Natural Products Insider is part of the Informa Markets Division of Informa PLC

This site is operated by a business or businesses owned by Informa PLC and all copyright resides with them. Informa PLC's registered office is 5 Howick Place, London SW1P 1WG. Registered in England and Wales. Number 8860726.

Green Tea Prevents UV-Induced Immunosuppression

Green Tea

BIRMINGHAM, Ala.Results from a study at the University of Alabama found drinking green tea polyphenols (GTP) prevented UV-induced immunosuppression, possibly underlying the chemopreventive activity of GTPs against photocarcinogenesis (Cancer Prev Res. 2010;3(2):17989). UV radiationinduced immunosuppression, which causes a reduction in the activation or efficacy of the immune system, has been implicated in the development of skin cancers. Researchers studied whether GTPs in drinking water (0.1 to 0.5 percent, w/v) prevent UV-induced immunosuppression and, if so, the potential mechanisms of this effect in mice. GTPs (0.2 percent and 0.5 percent, w/v) reduced UV-induced suppression of contact hypersensitivity (CHS) in response to a contact sensitizer in local (58 to 62 percent reductions) and systemic (51 to 55 percent reductions) models of CHS.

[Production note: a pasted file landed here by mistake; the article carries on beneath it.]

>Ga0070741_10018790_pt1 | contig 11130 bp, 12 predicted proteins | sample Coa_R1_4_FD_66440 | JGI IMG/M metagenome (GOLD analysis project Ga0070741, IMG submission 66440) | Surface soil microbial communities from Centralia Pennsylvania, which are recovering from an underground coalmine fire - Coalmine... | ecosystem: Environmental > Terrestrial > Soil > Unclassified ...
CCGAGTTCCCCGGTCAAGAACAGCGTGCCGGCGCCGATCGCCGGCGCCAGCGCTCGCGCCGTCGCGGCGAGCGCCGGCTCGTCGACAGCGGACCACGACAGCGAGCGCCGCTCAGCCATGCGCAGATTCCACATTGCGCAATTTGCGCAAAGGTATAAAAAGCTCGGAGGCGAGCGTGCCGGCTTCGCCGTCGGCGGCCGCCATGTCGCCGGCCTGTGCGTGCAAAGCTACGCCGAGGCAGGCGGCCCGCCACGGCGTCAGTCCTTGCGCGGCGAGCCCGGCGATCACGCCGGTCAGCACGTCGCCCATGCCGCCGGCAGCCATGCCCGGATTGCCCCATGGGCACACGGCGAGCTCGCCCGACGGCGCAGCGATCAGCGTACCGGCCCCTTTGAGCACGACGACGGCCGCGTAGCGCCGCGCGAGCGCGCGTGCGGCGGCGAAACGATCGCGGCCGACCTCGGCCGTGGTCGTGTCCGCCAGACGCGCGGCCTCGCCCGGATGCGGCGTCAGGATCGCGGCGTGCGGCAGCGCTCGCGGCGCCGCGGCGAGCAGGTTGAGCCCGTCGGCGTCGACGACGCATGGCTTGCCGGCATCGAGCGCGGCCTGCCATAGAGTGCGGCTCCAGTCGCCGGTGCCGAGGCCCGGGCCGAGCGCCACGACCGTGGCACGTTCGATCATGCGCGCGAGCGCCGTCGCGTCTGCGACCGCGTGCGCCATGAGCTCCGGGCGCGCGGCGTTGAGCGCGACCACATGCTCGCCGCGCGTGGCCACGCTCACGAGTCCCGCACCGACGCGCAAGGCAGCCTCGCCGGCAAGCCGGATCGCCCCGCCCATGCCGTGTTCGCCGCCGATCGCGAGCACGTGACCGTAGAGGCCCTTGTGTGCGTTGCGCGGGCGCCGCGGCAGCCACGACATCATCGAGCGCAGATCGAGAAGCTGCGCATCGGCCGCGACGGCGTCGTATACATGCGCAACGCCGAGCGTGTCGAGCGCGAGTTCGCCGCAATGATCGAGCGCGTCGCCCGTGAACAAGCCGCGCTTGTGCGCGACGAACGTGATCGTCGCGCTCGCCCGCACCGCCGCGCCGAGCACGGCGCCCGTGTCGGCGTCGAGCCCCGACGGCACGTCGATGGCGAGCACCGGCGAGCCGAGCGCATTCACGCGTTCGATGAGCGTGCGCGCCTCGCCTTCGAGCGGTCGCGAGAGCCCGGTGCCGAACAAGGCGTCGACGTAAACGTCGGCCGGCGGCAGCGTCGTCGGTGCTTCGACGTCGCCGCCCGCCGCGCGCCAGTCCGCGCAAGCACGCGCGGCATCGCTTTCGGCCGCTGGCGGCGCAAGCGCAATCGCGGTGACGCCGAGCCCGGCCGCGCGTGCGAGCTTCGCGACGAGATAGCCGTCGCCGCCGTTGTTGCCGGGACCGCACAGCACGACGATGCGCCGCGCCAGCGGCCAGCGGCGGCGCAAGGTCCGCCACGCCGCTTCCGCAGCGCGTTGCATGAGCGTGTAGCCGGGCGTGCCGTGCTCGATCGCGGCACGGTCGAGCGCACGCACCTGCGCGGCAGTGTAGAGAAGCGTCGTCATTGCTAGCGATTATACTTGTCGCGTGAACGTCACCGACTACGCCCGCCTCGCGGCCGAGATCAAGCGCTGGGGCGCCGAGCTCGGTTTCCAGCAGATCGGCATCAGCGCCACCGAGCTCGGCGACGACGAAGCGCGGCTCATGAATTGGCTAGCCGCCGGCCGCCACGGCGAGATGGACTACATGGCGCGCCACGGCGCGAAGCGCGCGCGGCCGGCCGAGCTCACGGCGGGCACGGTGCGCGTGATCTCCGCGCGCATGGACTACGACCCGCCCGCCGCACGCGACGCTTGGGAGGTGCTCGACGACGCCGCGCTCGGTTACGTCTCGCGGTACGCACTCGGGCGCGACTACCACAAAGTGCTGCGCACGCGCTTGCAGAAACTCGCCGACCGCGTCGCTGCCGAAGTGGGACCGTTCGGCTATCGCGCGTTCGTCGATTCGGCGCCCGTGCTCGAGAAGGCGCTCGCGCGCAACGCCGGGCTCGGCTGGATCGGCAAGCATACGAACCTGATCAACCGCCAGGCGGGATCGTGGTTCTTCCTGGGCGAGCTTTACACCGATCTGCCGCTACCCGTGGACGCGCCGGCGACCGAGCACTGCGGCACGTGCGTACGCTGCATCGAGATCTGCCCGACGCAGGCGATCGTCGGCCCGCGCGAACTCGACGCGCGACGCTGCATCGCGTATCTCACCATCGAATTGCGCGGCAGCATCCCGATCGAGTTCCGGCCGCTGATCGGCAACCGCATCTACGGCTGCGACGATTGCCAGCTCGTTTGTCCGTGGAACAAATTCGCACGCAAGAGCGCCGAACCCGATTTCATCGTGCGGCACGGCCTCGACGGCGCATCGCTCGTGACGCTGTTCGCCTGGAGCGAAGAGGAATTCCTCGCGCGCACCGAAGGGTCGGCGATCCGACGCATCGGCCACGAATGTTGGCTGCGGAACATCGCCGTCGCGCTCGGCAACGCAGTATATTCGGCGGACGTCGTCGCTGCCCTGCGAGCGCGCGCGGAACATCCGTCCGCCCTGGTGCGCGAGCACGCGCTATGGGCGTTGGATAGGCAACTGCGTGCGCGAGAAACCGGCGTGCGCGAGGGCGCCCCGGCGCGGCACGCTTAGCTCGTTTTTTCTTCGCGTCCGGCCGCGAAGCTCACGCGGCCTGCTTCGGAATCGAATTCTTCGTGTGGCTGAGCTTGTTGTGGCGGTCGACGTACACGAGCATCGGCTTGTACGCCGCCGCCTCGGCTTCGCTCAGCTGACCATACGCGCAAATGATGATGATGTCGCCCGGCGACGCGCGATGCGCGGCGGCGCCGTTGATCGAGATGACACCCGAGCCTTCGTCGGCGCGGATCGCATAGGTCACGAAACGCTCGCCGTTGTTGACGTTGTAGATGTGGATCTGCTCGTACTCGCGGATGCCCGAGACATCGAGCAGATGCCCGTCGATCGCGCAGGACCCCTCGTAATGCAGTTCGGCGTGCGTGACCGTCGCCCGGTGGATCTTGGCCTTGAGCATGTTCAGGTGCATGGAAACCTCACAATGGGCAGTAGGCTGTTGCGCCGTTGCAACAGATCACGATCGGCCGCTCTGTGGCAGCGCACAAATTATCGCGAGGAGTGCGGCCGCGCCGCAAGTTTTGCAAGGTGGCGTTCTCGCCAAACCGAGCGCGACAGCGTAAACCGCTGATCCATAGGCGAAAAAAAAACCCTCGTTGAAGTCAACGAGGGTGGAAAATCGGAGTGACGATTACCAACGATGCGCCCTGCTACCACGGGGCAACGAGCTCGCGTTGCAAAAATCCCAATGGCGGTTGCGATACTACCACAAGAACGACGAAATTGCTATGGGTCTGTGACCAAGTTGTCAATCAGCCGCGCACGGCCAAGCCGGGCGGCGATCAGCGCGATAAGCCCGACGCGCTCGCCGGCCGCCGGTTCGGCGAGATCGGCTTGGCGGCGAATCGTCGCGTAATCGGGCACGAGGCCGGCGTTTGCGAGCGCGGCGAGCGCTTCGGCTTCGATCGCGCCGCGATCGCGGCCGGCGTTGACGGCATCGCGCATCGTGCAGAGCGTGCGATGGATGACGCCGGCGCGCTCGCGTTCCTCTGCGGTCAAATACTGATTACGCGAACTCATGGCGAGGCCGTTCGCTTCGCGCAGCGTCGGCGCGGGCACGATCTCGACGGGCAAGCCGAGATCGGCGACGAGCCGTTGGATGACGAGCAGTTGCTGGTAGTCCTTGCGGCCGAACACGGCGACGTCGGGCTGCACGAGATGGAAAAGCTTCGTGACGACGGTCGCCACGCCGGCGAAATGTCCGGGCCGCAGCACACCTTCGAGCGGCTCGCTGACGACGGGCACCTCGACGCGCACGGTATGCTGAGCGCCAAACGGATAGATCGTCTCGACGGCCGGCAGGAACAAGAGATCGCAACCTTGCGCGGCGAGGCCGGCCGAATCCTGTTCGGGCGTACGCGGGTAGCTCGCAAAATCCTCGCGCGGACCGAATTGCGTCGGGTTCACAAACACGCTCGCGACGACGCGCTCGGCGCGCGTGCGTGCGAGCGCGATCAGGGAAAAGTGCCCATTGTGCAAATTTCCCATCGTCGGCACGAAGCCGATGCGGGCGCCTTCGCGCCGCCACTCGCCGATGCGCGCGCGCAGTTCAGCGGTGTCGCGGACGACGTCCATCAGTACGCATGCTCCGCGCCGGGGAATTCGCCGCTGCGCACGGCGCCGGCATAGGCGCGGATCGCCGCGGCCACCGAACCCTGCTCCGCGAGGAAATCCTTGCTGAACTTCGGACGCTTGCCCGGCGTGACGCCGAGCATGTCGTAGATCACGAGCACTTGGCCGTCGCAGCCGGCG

Compared with untreated mice, GTP-treated mice (0.2 percent, w/v) had a reduced number of cyclobutane pyrimidine dimerpositive (CPD+) cells (59 percent) in the skin, showing faster repair of UV-induced DNA damage, and had a reduced (twofold) migration of CPD+ cells from the skin to draining lymph nodes, which was associated with elevated levels of nucleotide excision repair (NER) genes. GTPs did not prevent UV-induced immunosuppression in NER-deficient mice, but significantly prevented it in NER-proficient mice; immunohistochemical analysis of CPD+ cells indicated GTPs reduced the numbers of UV-induced CPD+ cells in NER-proficient mice, but not in NER-deficient mice. GTPs repaired UV-induced CPDs in xeroderma pigmentosum complementation group A (XPA)proficient cells of a healthy person, but did not in XPA-deficient cells obtained from XPA patients, indicating an NER mechanism is involved in DNA repair.



Hide comments


  • Allowed HTML tags: <em> <strong> <blockquote> <br> <p>

Plain text

  • No HTML tags allowed.
  • Web page addresses and e-mail addresses turn into links automatically.
  • Lines and paragraphs break automatically.